Making Choices in the Pandemic

I have friends who are playing golf and enjoying happy hour, and friends who won’t leave the house until a vaccine is found for Covid-19. Just as the virus reveals the fault lines between those who take responsibility and those who seem oblivious to the threat—seen most easily in those who wear masks and those who refuse—I’m also seeing the different safety thresholds in friends and acquaintances.

It feels like everyone needs to make their own decision, weighing the inherent or possible risks against the rewards. You take into account your health but also your comfort level. For some people feeling secure is the most important factor, while others, like me, need to be out in the world. Stuck inside, I can easily fall into dark thoughts. Outside, even if just a walk around the block, my mind opens up and experiences other worlds besides the claustrophobic one inside my head.

But it’s a different decision for everyone. I have friends who are staying inside and enjoying what they call the “monastic” life—quiet, contemplative and simple. For introverts, the pandemic is proving to be a legitimate reason not to be social.  

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The Last Time

Of course, we don’t know it’s the last time. It’s only in the future that we’ll look back and think that was the last time I hiked the six miles to the alpine lake or the last time I got together with friends at our favorite watering hole. During this pandemic, a restaurant that had become an institution in town closed permanently, and I think of the last time I had drinks and tapas there with friends—a place we had been hanging out at since we all worked together at the newspaper across the street (which also is no longer there), more than 30 years. It’s hard to imagine that a place that came to symbolize good times with good friends is gone forever.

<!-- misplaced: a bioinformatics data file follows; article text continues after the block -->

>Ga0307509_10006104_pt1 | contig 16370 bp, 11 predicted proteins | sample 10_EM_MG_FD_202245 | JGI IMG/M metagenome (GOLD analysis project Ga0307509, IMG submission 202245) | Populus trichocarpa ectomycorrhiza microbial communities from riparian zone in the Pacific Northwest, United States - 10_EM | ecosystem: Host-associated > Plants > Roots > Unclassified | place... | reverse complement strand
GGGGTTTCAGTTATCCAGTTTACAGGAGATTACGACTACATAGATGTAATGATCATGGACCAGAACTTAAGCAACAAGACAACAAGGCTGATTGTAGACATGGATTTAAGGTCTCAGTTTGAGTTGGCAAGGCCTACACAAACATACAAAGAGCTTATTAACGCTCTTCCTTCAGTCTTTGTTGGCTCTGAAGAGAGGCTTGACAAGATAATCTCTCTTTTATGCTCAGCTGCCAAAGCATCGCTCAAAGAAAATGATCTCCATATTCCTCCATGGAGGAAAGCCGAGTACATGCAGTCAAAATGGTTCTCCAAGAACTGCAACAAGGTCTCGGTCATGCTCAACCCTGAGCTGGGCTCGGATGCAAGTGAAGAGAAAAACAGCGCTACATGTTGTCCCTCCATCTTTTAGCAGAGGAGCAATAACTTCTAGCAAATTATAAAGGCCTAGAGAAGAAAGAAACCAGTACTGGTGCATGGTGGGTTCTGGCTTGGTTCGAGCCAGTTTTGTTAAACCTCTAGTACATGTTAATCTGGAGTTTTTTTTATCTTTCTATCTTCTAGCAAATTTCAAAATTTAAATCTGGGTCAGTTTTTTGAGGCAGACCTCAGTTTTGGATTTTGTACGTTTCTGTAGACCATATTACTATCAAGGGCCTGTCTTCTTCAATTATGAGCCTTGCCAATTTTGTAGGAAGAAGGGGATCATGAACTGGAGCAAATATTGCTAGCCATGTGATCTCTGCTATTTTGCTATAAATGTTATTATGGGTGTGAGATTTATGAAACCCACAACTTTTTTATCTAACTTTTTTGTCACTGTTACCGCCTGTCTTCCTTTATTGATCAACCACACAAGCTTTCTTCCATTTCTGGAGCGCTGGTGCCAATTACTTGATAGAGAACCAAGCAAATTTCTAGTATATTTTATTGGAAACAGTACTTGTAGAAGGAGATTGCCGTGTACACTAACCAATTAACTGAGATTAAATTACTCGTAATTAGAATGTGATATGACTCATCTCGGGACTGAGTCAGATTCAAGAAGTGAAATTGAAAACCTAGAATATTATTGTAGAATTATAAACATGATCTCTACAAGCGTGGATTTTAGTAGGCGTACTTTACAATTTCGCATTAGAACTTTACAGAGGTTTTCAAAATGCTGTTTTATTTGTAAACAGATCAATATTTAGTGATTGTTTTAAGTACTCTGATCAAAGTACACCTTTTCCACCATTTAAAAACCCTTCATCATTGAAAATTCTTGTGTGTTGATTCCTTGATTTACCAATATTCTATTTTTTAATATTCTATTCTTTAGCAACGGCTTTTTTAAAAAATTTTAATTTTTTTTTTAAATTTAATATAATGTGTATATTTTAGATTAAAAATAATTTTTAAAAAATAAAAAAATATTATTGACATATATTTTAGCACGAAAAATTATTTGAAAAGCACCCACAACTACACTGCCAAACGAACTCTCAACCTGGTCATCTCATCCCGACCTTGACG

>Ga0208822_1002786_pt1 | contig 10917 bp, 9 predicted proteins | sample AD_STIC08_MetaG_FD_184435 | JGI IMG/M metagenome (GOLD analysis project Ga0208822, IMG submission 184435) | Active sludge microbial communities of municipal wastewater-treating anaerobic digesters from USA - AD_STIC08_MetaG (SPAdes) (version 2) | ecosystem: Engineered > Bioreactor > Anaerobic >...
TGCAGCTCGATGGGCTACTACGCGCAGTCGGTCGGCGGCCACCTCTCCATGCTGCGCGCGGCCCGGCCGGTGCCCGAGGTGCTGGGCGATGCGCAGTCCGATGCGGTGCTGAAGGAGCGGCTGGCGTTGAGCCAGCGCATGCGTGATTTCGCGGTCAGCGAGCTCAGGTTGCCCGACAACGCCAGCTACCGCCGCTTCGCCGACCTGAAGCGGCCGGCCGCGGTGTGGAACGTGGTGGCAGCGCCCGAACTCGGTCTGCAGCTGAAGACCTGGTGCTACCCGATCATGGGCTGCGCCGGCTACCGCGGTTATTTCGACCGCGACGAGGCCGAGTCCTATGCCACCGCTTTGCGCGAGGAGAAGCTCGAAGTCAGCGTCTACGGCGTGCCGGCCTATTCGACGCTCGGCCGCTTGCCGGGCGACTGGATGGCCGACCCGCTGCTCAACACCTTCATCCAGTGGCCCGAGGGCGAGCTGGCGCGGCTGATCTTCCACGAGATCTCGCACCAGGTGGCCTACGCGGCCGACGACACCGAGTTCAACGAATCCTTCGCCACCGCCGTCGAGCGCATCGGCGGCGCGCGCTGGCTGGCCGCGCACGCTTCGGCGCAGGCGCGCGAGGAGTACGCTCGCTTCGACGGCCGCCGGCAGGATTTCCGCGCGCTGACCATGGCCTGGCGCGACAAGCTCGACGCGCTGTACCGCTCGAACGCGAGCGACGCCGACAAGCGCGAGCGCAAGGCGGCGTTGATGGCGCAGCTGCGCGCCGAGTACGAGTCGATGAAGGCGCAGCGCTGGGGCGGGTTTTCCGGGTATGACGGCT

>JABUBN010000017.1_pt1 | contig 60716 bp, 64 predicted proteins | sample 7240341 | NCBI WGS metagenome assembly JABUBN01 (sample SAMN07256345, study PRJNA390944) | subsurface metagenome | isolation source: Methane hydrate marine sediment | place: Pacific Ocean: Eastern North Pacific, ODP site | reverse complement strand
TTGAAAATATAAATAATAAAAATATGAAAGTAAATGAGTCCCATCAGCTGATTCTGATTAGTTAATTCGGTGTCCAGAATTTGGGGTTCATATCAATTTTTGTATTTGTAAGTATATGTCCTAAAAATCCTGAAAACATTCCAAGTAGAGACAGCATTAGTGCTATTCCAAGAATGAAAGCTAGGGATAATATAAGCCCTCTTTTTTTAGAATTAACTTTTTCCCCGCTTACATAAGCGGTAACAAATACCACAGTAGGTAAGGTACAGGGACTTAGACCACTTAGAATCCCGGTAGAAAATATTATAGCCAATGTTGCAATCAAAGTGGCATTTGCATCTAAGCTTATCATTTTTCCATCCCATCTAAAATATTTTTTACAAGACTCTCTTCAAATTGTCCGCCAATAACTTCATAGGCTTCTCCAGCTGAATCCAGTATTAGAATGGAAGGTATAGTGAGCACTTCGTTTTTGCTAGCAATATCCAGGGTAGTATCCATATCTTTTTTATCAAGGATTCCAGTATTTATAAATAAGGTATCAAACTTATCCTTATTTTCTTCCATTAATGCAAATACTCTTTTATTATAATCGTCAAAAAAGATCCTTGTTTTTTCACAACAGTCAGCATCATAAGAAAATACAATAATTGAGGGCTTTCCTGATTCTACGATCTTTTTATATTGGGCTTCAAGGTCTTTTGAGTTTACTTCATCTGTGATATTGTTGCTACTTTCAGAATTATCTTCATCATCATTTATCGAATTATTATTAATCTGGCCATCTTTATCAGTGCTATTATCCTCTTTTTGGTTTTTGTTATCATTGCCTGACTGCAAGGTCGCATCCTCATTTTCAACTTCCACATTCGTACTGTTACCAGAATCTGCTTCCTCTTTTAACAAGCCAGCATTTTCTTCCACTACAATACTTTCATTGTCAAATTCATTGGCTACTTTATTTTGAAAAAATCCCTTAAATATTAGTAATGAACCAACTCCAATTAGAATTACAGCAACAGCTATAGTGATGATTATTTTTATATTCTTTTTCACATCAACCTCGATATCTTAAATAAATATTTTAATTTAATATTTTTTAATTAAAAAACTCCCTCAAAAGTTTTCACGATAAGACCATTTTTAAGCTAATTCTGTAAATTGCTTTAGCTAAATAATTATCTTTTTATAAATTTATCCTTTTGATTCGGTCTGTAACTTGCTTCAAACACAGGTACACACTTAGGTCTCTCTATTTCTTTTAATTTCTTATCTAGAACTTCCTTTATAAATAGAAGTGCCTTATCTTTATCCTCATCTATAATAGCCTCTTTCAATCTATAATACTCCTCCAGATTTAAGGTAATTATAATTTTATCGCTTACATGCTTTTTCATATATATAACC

When I first moved to Colorado, I learned how to downhill ski (back when lift tickets were $15 and lift lines were almost nonexistent), and for at least 30 years, it was one of the great pleasures of my life. I loved surveying the world from on top of the mountain, floating through the powdery snow and afterward enjoying a burger and beer as well as the pure pleasure of feeling physically exhausted.

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The Family Historian

Every family has one: the person who signs on to Ancestry.com, puts together a graph of the family lineage and gets excited about a rare photo of great-uncle Martin. In my family, that’s me, because no one else seems to care as much as I do about our ancestors.

In the previous generation, on my father’s side, my aunt was the one who kept all the family stories and scrapbooks of black-and-white photos. She was a wonderful storyteller, happy to pass on all the family tales to anyone interested. Whenever I visited her—she lived halfway across the country—or talked to her on the phone, I would hear stories of how my German grandfather came to this country at the age of 16, leaving his family behind, how he started a tool-and-die company in Chicago, and how he met my grandmother.

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